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CRIME

Italian police bust smuggling gang looting ancient artefacts

The gang used bulldozers and metal detectors to dig up and loot objects dating from 400 BC, including ancient Greek vases and jewels, in southern Italy before smuggling them out of the country.

Italian police bust smuggling gang looting ancient artefacts
Photo: DepositPhotos

European police have busted an international crime gang involved in trafficking tens of thousands of Greek archaeological artefacts looted from illegal excavations in Italy, law enforcement agencies said on Monday.

Police from Italy, Britain, France, Germany and Serbia arrested 23 suspects and carried out 103 searches in the investigation that started in 2017, the EU police agency Europol and Eurojust said.

The artefacts were looted in the southern Calabria region – the “toe” of Italy – before being smuggled out of the country and sold across Europe.

Screenshot: Google Maps

“Illegal excavations were managed by a well-structured organised crime group… led by two Calabrians” living in the southern province of Crotone, the agencies said in a combined statement.

In Calabria “the cultural heritage includes important traces from the Greek and Roman period”, Europol said.

There are several important archaeological sites near Crotone, including  the site of a ruined ancient Greek temple at Capo Colonna.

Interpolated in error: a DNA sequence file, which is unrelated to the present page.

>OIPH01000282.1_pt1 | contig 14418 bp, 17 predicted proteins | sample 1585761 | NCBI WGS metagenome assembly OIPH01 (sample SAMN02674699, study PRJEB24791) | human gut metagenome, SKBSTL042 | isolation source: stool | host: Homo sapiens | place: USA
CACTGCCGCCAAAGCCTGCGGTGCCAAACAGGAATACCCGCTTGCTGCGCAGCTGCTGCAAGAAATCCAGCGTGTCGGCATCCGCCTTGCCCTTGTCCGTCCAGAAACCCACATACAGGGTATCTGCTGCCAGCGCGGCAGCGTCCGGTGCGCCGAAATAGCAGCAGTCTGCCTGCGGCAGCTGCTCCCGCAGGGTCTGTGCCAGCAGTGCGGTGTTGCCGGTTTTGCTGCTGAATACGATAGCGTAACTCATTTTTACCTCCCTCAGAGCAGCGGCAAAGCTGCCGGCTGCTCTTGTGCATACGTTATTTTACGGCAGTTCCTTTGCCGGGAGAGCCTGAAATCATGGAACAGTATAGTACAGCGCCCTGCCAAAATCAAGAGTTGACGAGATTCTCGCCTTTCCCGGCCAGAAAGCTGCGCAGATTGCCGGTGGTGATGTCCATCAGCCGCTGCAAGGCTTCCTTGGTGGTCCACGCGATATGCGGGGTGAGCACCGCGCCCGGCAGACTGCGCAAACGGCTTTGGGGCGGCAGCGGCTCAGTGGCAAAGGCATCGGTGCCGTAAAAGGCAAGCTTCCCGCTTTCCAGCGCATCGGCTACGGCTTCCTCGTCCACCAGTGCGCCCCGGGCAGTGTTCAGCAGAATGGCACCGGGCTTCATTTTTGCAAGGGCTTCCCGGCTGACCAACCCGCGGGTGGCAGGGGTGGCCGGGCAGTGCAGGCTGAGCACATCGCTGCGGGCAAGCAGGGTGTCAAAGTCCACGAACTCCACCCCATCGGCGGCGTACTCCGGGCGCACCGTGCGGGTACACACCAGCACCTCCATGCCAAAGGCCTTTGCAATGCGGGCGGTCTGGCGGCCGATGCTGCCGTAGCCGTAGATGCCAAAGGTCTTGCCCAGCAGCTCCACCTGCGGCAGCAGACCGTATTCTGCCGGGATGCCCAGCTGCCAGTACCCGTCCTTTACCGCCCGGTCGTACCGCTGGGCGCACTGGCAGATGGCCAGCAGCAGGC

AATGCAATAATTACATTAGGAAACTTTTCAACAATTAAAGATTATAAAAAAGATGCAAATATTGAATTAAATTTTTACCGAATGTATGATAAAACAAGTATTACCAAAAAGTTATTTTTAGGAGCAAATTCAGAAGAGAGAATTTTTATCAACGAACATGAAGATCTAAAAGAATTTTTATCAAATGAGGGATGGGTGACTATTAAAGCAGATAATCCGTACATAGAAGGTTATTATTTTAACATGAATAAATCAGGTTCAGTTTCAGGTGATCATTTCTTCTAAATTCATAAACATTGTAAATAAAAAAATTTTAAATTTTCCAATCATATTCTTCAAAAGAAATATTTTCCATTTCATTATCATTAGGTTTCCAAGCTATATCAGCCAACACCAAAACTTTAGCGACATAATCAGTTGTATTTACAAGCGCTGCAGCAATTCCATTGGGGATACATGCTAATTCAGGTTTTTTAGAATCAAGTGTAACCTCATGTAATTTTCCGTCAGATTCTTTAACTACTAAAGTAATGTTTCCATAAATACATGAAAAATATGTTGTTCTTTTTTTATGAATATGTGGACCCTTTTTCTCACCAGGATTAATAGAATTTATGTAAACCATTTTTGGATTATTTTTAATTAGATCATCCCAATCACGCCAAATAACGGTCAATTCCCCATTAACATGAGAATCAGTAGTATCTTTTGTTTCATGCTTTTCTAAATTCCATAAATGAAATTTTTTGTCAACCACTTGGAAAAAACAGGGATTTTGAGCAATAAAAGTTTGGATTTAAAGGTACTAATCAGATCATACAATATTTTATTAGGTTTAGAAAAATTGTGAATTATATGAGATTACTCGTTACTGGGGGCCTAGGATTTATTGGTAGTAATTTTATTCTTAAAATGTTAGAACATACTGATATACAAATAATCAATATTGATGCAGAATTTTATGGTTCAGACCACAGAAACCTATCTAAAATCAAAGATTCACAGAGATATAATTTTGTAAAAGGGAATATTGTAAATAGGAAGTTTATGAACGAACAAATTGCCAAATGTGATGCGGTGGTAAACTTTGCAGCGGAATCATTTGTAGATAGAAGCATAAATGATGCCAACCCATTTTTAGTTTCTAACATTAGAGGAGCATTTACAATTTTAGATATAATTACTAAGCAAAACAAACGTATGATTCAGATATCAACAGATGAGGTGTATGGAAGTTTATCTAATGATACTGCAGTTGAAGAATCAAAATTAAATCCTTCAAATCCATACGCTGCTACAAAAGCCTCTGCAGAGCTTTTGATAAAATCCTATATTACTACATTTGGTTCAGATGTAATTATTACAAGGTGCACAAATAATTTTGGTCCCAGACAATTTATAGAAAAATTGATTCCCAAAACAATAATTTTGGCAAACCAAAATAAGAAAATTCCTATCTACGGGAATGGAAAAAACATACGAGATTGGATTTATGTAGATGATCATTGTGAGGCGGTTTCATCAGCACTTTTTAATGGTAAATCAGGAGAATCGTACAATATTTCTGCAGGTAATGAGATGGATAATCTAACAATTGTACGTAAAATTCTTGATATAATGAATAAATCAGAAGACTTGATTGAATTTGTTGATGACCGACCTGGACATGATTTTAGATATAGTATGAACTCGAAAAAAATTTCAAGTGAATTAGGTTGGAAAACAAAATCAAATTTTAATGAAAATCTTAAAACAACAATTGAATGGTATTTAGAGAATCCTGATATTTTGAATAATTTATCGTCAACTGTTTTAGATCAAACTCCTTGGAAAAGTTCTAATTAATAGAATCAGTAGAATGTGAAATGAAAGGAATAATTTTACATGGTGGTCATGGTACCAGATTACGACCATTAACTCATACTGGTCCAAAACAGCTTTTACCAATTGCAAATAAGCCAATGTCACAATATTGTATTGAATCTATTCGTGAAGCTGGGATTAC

Italian media said two Calabrian men aged 59 and 30 had been arrested.

The gang also included “fences, intermediaries and mules operating out of different Italian regions” with the looted artefacts then going through contacts in Dijon, Munich, London and Vrsac in northeastern Serbia.

Some of the stolen objects are said to date as far back as the fourth and third centuries B.C. and include five terracotta vases and oil lamps, plates depicting animal scenes, brooches and various jewels, Italian media reports said.

The ruins of an ancient Greek temple at Capo Colonne, Calabria. Photo: Depositphotos

The looters used bulldozers to dig craters, before sifting through the earth and passing it through metal detectors, the reports added, quoting police sources.

“The looting carried out over the course of several years caused considerable damage to Italian cultural heritage,” Europol and Eurojust added.

Coordination between the two agencies enabled “arrests, searches and seizures immediately and simultaneously in the five countries,” they added.

Italy has the highest number of art thefts in the world, and has its own special “art police” squad – Carabinieri Tutela Patrimonio Culturale (TPC), or the Command for the Protection of Cultural Heritage – tasked with tracking down stolen artworks and artefacts, many of which are found to have been smuggled abroad.

Last year, three ancient artefacts were returned to Italy by US officials after they were traced to an auction house in New York.

READ ALSO:

Italian and Swiss police in 2016 recovered a haul of archaeological artefacts stolen from Italy and stored by a notorious British antiquities dealer.